I'm afraid that standing on principles almost always involves a bit of risk.
I hadn't noticed the case that you have referred to – and our site team member @Andyorch has already commented on it that there is a lottery in so far as judges are concerned.
I haven't seen the claim form and I don't know precisely how it was argued in court. I feel very strongly that the decision is wrong because it effectively allows contractual terms to overcome statutory rights – and this has to be in error.
Whatever the case, it is most likely that Hermes will simply put their hands up and pay you out and if you had claimed 5 pounds more they would have done the same. Even if they had gone to court, your chances of winning on a claim for the £25 would be better than 95% and the worst you might have expected would have been for the court to refuse to award you the extra 4 pounds and simply to give you the £25.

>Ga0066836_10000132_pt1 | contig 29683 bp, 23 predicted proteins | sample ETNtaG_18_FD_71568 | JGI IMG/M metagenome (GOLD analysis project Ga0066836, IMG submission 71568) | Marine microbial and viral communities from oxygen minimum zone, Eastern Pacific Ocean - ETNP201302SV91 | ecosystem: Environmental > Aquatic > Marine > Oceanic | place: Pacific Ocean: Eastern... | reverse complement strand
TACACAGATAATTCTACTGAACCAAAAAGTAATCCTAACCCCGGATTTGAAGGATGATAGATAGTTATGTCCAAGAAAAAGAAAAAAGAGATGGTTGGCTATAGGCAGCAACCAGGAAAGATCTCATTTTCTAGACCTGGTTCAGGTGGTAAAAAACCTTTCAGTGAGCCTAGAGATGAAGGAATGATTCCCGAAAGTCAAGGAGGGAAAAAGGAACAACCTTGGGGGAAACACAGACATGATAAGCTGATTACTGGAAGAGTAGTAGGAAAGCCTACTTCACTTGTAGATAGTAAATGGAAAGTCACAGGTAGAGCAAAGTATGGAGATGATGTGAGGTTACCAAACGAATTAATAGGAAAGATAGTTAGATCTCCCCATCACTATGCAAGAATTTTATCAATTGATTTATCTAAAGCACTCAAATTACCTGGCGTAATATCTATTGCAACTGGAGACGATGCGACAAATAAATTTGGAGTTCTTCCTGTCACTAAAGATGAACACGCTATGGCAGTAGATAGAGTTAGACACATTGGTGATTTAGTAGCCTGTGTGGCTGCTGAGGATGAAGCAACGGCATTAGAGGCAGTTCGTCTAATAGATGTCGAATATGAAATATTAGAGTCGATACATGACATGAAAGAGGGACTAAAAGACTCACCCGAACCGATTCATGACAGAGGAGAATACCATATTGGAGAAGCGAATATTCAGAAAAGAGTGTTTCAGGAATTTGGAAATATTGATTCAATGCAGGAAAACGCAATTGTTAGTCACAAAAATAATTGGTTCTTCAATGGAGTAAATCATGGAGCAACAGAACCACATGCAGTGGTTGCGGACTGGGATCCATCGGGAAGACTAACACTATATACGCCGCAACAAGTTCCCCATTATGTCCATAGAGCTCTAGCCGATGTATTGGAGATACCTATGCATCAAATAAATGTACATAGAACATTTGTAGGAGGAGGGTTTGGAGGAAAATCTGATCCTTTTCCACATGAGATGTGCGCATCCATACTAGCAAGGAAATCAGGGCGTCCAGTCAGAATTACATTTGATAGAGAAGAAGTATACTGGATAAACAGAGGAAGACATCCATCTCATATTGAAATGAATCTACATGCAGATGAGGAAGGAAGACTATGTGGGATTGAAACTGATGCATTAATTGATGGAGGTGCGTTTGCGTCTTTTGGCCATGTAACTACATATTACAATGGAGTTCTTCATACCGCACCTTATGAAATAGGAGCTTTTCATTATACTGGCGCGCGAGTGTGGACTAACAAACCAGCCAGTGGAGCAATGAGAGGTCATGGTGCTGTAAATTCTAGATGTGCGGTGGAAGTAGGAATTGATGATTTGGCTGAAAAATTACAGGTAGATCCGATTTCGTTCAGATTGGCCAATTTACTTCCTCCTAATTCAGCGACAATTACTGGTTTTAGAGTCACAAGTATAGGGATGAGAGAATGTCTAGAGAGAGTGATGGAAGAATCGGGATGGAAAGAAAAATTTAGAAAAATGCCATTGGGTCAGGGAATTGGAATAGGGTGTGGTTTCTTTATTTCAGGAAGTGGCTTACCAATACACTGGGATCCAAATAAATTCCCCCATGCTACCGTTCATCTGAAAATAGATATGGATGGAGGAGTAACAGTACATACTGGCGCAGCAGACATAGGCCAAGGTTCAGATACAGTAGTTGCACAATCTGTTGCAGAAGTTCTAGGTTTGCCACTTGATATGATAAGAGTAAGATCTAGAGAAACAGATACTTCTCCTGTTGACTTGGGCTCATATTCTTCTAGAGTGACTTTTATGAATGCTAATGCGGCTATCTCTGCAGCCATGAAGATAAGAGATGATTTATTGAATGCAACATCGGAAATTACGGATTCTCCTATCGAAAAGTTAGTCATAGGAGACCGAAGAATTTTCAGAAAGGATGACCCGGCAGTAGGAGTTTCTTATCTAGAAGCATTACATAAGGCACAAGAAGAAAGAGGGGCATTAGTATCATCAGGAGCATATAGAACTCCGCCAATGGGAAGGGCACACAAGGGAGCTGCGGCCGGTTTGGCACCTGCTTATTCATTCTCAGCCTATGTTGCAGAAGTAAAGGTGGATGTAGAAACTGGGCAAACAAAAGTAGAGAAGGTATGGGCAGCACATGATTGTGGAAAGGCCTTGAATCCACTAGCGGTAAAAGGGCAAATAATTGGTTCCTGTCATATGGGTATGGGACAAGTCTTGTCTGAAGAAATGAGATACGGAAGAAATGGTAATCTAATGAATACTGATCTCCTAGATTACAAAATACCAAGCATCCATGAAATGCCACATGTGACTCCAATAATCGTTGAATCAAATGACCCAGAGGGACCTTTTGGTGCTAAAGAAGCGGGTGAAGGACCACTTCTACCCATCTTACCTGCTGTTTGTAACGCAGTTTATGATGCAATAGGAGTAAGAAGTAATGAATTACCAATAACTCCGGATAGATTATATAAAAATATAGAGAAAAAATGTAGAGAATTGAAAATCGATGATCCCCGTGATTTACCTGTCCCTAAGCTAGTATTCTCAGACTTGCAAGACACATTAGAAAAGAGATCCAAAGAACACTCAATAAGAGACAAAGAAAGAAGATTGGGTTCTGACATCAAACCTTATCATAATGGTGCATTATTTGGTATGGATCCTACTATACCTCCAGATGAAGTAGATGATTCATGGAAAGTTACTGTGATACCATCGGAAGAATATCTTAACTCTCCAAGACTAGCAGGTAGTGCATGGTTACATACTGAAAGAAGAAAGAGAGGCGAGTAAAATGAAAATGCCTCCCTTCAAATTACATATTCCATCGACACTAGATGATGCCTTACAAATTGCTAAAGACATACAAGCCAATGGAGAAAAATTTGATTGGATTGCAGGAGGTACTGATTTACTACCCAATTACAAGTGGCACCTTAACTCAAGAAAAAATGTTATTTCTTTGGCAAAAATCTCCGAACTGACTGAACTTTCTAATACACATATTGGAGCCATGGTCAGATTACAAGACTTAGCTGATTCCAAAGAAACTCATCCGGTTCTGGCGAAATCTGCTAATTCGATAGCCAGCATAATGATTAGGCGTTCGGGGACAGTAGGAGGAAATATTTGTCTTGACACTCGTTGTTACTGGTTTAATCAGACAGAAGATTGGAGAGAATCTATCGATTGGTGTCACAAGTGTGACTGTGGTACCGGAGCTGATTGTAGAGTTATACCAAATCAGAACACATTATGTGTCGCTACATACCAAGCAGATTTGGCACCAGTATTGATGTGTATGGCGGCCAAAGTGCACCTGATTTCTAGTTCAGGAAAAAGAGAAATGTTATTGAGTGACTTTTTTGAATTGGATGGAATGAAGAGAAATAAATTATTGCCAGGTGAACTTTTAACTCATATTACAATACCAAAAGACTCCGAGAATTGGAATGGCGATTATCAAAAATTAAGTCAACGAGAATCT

I think that Hermes and the other courier companies rely on the fact that their customers don't have sufficient confidence to refuse to pay for the extra insurance.
Clearly this is something which needs to be tested at a reasonably within the court structure but of course this is most unlikely to happen given the value of claims.
I was sorry to see that your original reason for not claiming the full value was that
I asked you to post up your claim form. I think it will be helpful if you did that.
Bear with us while we discuss this behind the scenes - we want you to win just as much as you do but we want to find the right balance between maximising your claim without risking too much in court fees, and in possible court costs awarded to the defendant bank.